Backstage at Lincoln Hall

 A few weeks ago, Joseph and I got a bit out of our element and deviated from the fashion world, to Chicago’s music scene. We were lucky enough to sit down backstage with Kidd Russell, Julian Spark, Nic Bavetta, Cato, and DJ BlazeWright, AKA the “Homeless DJ,” before they performed at Lincoln Hall. The results were words of wisdom and half the recording not being able to be repeated, a lot of laughs, and me crouched in a corner on the stage watching the show.

ALEX: So how did you get your start in the music industry? 

KIDD: I got my start in music in college. I was a college football player and broke my foot. I had this radio production class and I use to rap over instrumentals. I use to throw these big parties in the school studios…they don’t know about this…and then I wrote a song while coaching girls powder puff football, like a theme song, and it went viral around school. It was the cheesiest song ever, but ever since then I’ve been hooked on the song writing process. I moved back to Chicago after college and I’ve been grindin’ ever since.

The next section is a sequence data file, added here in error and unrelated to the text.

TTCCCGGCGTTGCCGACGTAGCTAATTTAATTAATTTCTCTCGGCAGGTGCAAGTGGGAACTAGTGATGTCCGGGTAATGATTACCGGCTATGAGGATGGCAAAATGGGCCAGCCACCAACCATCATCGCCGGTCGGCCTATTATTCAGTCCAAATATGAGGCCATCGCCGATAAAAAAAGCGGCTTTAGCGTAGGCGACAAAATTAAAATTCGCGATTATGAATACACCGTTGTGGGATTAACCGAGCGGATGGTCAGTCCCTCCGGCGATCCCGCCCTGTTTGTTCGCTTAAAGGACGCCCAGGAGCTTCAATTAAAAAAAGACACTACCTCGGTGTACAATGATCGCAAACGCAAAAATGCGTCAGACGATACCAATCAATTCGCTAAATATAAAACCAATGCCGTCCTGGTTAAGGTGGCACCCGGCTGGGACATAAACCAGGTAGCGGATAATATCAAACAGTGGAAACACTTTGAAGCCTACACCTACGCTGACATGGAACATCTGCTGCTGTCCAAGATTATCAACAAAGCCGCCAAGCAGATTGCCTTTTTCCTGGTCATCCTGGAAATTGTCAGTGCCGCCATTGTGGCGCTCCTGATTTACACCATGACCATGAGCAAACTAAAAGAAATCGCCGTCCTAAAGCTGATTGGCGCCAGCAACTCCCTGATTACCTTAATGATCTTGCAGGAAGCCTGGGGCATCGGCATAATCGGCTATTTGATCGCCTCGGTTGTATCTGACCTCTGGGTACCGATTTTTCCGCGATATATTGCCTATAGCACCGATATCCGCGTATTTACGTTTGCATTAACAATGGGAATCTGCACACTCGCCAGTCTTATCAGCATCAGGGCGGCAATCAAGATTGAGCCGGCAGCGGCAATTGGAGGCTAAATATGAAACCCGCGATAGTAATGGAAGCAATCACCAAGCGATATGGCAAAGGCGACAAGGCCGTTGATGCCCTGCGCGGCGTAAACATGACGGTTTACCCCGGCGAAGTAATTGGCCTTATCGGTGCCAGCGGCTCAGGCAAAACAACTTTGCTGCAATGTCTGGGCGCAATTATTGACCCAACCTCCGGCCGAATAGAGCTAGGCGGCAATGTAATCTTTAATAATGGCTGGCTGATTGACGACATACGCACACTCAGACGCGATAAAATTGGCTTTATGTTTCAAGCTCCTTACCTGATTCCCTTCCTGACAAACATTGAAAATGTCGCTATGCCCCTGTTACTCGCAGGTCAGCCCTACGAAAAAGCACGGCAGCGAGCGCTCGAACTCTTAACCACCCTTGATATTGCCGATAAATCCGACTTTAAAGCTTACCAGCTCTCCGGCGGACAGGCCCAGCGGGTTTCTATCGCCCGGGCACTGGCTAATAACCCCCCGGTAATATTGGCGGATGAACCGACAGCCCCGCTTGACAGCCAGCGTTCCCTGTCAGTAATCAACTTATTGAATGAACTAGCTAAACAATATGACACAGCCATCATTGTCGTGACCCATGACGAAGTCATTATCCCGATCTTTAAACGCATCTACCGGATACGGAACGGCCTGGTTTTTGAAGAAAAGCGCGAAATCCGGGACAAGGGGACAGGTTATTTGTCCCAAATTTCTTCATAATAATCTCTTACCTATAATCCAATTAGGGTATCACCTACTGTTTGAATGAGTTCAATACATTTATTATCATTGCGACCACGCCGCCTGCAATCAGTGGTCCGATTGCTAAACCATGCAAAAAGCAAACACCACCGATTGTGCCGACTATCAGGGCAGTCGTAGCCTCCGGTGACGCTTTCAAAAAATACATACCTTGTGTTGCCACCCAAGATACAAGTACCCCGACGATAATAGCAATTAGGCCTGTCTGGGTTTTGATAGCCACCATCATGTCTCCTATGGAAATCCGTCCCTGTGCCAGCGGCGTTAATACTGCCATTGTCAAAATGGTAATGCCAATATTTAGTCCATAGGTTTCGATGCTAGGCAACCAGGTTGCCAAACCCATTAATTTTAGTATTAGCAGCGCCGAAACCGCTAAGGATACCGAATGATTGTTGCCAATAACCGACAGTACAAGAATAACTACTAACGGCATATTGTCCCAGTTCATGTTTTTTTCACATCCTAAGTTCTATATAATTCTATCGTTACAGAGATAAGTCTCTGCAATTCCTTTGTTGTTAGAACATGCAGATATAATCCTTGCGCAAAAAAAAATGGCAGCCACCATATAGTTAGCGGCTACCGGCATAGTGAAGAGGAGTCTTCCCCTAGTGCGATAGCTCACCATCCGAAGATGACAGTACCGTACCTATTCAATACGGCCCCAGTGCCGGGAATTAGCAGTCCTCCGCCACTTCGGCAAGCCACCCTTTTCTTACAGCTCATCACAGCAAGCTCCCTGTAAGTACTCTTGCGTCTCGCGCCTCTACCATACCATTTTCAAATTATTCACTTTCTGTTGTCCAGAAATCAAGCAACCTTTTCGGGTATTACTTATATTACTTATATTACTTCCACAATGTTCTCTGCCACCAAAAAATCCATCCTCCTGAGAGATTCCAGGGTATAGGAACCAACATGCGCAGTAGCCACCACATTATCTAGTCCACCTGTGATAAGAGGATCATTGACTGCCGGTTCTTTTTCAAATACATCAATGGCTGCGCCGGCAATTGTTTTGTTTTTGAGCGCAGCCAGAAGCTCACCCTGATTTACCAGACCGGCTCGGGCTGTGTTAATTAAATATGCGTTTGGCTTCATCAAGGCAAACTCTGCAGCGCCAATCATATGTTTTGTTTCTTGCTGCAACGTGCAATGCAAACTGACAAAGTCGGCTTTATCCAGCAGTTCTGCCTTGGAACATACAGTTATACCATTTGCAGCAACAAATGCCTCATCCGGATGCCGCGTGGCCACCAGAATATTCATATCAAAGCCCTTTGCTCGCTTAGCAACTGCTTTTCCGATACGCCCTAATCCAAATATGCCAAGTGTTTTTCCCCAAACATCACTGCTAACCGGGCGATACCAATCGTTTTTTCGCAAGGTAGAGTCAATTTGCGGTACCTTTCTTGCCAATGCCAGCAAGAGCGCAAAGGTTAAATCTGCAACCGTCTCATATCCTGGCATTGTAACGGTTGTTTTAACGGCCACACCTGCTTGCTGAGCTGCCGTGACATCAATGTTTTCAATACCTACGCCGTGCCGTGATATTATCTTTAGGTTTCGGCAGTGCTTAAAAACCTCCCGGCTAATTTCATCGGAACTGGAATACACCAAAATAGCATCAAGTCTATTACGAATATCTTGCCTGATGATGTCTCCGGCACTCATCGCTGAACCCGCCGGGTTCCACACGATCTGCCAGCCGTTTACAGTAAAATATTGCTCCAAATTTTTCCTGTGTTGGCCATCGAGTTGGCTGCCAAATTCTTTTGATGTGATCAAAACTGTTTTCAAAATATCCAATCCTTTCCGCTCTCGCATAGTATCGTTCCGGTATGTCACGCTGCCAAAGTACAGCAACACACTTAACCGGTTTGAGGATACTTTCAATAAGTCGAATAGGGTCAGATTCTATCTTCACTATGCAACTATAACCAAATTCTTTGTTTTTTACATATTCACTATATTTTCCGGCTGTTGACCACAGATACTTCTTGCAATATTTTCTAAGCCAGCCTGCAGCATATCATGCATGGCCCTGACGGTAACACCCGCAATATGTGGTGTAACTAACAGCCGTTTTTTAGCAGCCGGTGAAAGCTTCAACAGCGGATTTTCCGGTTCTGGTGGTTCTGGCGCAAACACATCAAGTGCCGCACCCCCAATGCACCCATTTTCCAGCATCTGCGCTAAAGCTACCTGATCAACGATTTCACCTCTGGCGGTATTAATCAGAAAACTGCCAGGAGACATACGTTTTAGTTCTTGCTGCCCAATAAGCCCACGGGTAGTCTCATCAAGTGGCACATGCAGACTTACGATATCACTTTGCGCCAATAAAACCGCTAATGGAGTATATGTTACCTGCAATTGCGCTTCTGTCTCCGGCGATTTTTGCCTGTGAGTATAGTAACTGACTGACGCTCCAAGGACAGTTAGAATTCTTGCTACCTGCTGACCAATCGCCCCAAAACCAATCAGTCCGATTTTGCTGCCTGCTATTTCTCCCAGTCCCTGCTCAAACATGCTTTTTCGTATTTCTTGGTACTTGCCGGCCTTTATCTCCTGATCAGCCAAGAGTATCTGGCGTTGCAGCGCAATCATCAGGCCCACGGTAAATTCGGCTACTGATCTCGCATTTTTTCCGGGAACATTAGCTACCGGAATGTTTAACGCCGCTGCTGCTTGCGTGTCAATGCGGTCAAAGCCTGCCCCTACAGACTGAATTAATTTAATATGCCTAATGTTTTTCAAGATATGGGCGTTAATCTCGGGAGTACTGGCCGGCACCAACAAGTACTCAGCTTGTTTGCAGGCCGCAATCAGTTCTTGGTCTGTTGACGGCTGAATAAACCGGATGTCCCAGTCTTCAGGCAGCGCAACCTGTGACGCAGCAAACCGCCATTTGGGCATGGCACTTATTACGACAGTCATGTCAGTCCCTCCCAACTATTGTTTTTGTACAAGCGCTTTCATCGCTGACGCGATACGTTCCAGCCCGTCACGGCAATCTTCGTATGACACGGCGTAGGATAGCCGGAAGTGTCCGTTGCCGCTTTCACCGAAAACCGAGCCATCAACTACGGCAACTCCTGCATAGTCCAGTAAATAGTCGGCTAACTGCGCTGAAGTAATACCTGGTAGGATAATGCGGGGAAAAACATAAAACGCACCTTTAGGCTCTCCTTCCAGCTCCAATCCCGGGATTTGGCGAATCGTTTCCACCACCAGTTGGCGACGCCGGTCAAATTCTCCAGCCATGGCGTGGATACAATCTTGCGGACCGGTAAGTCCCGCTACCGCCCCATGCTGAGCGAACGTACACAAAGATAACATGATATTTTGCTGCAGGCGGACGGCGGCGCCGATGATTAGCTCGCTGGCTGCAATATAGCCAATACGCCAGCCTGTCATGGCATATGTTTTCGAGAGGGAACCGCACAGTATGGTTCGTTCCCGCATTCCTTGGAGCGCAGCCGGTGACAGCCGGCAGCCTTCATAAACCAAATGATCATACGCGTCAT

ALEX: That’s crazy! Have you ever composed songs for others, or just for yourself? 

KIDD: I’ve always just wrote for myself. I  always start out with free styling, and then it turns into something. And then you write your first song and you’re like “oh my god, this is ready for the radio” and it’s not but it’s so much fun.

ALEX: What have you done in the industry so far? I’m sure there’s a lot to list off. 

KIDD: I’ve pretty much almost done everything in terms of success level. We’ve been on MTV, and done tours with artists that I’ve always looked up to. I’ve been in the studio with Cisco and Shwayze who are guys I never thought I would ever get the chance to work with. I did it independently which is such a great feeling. And I still get to rock shows with guys like Jake [Miller] and have our own shows. There’s nothing bad about it.

ALEX: Now Julian, how did you get your start?